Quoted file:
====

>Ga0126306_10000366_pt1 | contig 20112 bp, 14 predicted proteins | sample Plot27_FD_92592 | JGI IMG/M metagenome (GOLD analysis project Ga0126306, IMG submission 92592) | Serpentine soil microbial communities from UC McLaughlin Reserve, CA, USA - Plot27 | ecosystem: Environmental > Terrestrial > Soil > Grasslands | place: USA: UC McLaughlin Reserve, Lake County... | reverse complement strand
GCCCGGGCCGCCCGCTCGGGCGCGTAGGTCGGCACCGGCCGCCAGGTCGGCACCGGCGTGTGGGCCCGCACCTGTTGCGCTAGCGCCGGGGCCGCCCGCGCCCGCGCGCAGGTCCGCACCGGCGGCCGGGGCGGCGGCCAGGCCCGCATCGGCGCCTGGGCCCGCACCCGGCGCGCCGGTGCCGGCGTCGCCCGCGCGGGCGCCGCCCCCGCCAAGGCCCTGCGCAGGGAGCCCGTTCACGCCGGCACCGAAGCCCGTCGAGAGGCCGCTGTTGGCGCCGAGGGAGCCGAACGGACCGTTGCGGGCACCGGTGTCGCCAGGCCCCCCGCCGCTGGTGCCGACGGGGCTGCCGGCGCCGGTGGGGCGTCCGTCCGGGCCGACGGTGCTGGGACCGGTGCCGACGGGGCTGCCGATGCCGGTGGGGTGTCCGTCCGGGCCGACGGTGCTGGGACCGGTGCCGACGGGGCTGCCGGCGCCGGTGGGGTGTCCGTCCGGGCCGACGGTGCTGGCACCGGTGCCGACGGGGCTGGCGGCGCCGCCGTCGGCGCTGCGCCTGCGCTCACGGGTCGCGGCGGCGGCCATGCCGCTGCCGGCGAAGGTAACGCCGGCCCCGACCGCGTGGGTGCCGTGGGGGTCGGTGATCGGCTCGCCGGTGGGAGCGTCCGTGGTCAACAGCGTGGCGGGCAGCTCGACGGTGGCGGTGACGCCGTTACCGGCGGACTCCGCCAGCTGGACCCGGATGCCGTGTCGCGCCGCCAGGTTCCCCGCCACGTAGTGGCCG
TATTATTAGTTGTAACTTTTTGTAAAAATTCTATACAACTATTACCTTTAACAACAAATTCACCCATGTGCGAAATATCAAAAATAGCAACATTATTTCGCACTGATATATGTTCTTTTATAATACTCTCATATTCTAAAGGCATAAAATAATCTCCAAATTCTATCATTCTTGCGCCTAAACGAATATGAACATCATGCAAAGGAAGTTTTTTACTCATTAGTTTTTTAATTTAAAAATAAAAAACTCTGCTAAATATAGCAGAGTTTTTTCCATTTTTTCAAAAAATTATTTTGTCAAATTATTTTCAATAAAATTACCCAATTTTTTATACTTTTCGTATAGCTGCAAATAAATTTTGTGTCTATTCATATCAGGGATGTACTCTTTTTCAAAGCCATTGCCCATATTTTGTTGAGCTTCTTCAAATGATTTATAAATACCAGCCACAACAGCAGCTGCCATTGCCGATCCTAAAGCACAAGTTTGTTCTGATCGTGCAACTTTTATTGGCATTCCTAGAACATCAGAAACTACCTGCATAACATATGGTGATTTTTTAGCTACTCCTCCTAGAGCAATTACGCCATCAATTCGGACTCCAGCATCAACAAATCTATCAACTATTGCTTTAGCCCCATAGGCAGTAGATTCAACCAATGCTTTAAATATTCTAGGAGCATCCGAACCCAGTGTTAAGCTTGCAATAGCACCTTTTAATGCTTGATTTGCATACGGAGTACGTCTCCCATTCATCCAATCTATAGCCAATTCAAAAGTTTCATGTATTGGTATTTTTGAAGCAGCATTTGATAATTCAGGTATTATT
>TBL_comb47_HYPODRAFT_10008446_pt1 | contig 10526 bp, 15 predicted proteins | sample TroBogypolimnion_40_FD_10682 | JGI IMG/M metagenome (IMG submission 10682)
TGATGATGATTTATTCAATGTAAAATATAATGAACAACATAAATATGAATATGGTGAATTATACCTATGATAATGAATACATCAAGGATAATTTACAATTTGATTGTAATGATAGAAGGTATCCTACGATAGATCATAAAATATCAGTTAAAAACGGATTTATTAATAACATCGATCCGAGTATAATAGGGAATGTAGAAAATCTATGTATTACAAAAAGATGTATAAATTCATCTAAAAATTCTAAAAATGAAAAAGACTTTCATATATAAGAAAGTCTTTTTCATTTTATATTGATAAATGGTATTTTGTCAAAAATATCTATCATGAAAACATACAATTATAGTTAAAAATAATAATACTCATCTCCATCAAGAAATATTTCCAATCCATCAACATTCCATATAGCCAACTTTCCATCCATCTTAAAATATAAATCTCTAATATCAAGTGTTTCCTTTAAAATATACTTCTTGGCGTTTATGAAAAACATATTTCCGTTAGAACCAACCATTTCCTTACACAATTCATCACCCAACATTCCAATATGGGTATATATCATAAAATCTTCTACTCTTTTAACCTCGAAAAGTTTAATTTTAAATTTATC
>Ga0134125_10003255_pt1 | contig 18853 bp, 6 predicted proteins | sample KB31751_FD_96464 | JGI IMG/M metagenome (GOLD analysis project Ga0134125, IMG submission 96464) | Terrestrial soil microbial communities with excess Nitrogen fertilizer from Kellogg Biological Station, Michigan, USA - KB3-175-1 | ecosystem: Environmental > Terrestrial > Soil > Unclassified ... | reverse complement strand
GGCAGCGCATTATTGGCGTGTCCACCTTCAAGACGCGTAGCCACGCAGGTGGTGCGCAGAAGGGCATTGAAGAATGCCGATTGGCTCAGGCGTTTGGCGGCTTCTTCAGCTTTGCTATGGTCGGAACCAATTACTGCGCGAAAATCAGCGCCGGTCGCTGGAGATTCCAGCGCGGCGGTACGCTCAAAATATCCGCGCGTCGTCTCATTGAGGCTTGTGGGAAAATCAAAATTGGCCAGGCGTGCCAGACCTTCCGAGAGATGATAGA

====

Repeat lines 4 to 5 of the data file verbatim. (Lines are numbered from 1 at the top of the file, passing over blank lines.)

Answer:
>TBL_comb47_HYPODRAFT_10008446_pt1 | contig 10526 bp, 15 predicted proteins | sample TroBogypolimnion_40_FD_10682 | JGI IMG/M metagenome (IMG submission 10682)
TGATGATGATTTATTCAATGTAAAATATAATGAACAACATAAATATGAATATGGTGAATTATACCTATGATAATGAATACATCAAGGATAATTTACAATTTGATTGTAATGATAGAAGGTATCCTACGATAGATCATAAAATATCAGTTAAAAACGGATTTATTAATAACATCGATCCGAGTATAATAGGGAATGTAGAAAATCTATGTATTACAAAAAGATGTATAAATTCATCTAAAAATTCTAAAAATGAAAAAGACTTTCATATATAAGAAAGTCTTTTTCATTTTATATTGATAAATGGTATTTTGTCAAAAATATCTATCATGAAAACATACAATTATAGTTAAAAATAATAATACTCATCTCCATCAAGAAATATTTCCAATCCATCAACATTCCATATAGCCAACTTTCCATCCATCTTAAAATATAAATCTCTAATATCAAGTGTTTCCTTTAAAATATACTTCTTGGCGTTTATGAAAAACATATTTCCGTTAGAACCAACCATTTCCTTACACAATTCATCACCCAACATTCCAATATGGGTATATATCATAAAATCTTCTACTCTTTTAACCTCGAAAAGTTTAATTTTAAATTTATC